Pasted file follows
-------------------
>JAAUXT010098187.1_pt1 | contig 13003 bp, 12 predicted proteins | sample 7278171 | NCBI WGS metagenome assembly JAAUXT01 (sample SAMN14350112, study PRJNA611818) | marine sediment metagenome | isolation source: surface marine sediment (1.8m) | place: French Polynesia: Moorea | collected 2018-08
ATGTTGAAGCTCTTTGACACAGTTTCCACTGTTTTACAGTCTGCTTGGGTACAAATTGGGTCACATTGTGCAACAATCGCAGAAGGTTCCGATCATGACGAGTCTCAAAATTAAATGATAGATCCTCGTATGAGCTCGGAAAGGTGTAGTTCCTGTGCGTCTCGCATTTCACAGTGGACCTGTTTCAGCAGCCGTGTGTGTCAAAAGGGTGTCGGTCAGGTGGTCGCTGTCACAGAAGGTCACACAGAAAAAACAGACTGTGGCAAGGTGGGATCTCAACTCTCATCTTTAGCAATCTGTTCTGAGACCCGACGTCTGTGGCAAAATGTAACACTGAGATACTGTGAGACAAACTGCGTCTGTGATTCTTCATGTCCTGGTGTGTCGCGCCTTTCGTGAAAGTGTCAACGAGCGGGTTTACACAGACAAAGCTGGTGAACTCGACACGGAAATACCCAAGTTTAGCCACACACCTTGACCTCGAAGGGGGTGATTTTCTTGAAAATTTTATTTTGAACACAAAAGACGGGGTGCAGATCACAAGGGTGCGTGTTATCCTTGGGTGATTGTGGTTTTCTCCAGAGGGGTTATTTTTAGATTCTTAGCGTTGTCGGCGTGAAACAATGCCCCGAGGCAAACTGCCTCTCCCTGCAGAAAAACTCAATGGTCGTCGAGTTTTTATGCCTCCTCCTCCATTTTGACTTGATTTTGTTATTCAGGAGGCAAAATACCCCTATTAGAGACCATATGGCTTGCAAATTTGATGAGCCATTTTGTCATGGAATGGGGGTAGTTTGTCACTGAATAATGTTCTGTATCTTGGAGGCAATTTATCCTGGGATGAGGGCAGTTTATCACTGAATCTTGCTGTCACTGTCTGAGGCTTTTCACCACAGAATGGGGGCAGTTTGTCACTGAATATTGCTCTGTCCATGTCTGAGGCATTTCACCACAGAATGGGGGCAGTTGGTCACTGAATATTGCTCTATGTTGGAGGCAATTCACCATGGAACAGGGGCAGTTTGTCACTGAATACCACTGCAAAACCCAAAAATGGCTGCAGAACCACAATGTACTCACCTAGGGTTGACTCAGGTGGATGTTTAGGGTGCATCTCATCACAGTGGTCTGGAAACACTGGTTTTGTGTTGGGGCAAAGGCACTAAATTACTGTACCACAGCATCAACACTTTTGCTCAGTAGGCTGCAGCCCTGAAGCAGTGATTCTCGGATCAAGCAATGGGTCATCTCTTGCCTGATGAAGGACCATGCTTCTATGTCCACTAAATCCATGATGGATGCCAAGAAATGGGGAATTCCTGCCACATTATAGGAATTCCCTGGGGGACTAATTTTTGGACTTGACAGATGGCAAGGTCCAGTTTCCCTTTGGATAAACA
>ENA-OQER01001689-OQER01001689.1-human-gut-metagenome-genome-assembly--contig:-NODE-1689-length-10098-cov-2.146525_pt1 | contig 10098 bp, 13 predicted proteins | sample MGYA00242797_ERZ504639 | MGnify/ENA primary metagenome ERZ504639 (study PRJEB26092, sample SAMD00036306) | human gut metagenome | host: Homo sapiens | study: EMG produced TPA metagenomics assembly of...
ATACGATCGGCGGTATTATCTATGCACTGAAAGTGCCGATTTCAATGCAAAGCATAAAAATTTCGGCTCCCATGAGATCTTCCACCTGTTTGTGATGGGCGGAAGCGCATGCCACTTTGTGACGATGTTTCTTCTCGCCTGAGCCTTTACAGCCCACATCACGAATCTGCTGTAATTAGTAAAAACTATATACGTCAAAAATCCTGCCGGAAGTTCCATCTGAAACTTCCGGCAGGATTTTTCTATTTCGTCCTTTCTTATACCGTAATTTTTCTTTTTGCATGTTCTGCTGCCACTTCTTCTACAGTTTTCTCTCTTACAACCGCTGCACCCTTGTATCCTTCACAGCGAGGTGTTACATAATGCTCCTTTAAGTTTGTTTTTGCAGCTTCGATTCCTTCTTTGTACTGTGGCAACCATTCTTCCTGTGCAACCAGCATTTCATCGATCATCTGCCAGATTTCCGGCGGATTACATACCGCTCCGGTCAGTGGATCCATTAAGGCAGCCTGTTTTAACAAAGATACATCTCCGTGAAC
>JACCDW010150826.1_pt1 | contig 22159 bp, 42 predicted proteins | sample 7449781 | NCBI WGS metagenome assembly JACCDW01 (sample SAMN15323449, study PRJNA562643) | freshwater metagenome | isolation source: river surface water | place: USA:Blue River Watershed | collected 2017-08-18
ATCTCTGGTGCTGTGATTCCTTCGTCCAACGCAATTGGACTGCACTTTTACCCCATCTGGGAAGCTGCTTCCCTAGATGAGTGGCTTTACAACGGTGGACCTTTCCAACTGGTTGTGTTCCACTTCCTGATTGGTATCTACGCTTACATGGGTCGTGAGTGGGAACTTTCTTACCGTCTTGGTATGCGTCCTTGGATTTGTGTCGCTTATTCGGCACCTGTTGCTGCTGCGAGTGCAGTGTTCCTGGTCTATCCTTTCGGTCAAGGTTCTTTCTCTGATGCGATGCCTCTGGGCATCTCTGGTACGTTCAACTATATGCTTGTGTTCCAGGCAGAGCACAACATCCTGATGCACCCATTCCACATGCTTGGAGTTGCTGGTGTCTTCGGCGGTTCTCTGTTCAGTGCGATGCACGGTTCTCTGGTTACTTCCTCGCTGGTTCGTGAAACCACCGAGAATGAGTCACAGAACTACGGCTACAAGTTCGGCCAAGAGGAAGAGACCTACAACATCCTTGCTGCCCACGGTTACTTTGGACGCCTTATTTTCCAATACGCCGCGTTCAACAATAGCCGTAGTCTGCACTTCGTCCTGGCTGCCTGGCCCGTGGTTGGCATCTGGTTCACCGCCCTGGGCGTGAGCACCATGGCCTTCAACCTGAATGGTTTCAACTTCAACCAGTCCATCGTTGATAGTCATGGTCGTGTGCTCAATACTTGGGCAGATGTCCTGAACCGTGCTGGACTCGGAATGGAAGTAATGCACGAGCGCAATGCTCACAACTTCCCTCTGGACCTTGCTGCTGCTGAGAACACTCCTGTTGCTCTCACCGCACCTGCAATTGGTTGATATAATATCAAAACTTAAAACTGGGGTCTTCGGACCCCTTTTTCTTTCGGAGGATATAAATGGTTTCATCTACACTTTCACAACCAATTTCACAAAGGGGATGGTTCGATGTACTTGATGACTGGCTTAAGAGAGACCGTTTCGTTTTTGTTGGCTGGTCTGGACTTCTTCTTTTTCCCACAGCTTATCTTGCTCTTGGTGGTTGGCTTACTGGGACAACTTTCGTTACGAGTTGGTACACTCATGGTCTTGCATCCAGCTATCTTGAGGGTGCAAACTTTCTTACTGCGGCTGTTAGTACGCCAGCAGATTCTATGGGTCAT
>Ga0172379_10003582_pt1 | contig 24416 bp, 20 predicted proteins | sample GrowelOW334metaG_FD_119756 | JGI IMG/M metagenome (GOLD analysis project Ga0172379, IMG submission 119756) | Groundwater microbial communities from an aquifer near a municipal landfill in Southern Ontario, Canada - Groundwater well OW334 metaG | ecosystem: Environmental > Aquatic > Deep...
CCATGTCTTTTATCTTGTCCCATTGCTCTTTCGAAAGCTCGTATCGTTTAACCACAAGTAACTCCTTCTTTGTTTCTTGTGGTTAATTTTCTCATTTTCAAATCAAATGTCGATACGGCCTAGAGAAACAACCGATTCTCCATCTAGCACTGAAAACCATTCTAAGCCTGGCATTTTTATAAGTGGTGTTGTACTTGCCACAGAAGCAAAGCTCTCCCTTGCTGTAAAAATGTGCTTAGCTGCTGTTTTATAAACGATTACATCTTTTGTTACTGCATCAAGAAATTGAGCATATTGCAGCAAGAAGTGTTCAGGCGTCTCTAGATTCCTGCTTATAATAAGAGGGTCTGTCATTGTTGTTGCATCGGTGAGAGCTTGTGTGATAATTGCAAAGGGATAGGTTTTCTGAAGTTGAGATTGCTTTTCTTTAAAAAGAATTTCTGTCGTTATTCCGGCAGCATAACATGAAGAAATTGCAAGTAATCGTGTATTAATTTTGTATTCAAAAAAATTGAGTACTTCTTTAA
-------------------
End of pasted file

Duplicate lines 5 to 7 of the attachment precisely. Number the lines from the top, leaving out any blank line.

>JACCDW010150826.1_pt1 | contig 22159 bp, 42 predicted proteins | sample 7449781 | NCBI WGS metagenome assembly JACCDW01 (sample SAMN15323449, study PRJNA562643) | freshwater metagenome | isolation source: river surface water | place: USA:Blue River Watershed | collected 2017-08-18
ATCTCTGGTGCTGTGATTCCTTCGTCCAACGCAATTGGACTGCACTTTTACCCCATCTGGGAAGCTGCTTCCCTAGATGAGTGGCTTTACAACGGTGGACCTTTCCAACTGGTTGTGTTCCACTTCCTGATTGGTATCTACGCTTACATGGGTCGTGAGTGGGAACTTTCTTACCGTCTTGGTATGCGTCCTTGGATTTGTGTCGCTTATTCGGCACCTGTTGCTGCTGCGAGTGCAGTGTTCCTGGTCTATCCTTTCGGTCAAGGTTCTTTCTCTGATGCGATGCCTCTGGGCATCTCTGGTACGTTCAACTATATGCTTGTGTTCCAGGCAGAGCACAACATCCTGATGCACCCATTCCACATGCTTGGAGTTGCTGGTGTCTTCGGCGGTTCTCTGTTCAGTGCGATGCACGGTTCTCTGGTTACTTCCTCGCTGGTTCGTGAAACCACCGAGAATGAGTCACAGAACTACGGCTACAAGTTCGGCCAAGAGGAAGAGACCTACAACATCCTTGCTGCCCACGGTTACTTTGGACGCCTTATTTTCCAATACGCCGCGTTCAACAATAGCCGTAGTCTGCACTTCGTCCTGGCTGCCTGGCCCGTGGTTGGCATCTGGTTCACCGCCCTGGGCGTGAGCACCATGGCCTTCAACCTGAATGGTTTCAACTTCAACCAGTCCATCGTTGATAGTCATGGTCGTGTGCTCAATACTTGGGCAGATGTCCTGAACCGTGCTGGACTCGGAATGGAAGTAATGCACGAGCGCAATGCTCACAACTTCCCTCTGGACCTTGCTGCTGCTGAGAACACTCCTGTTGCTCTCACCGCACCTGCAATTGGTTGATATAATATCAAAACTTAAAACTGGGGTCTTCGGACCCCTTTTTCTTTCGGAGGATATAAATGGTTTCATCTACACTTTCACAACCAATTTCACAAAGGGGATGGTTCGATGTACTTGATGACTGGCTTAAGAGAGACCGTTTCGTTTTTGTTGGCTGGTCTGGACTTCTTCTTTTTCCCACAGCTTATCTTGCTCTTGGTGGTTGGCTTACTGGGACAACTTTCGTTACGAGTTGGTACACTCATGGTCTTGCATCCAGCTATCTTGAGGGTGCAAACTTTCTTACTGCGGCTGTTAGTACGCCAGCAGATTCTATGGGTCAT
>Ga0172379_10003582_pt1 | contig 24416 bp, 20 predicted proteins | sample GrowelOW334metaG_FD_119756 | JGI IMG/M metagenome (GOLD analysis project Ga0172379, IMG submission 119756) | Groundwater microbial communities from an aquifer near a municipal landfill in Southern Ontario, Canada - Groundwater well OW334 metaG | ecosystem: Environmental > Aquatic > Deep...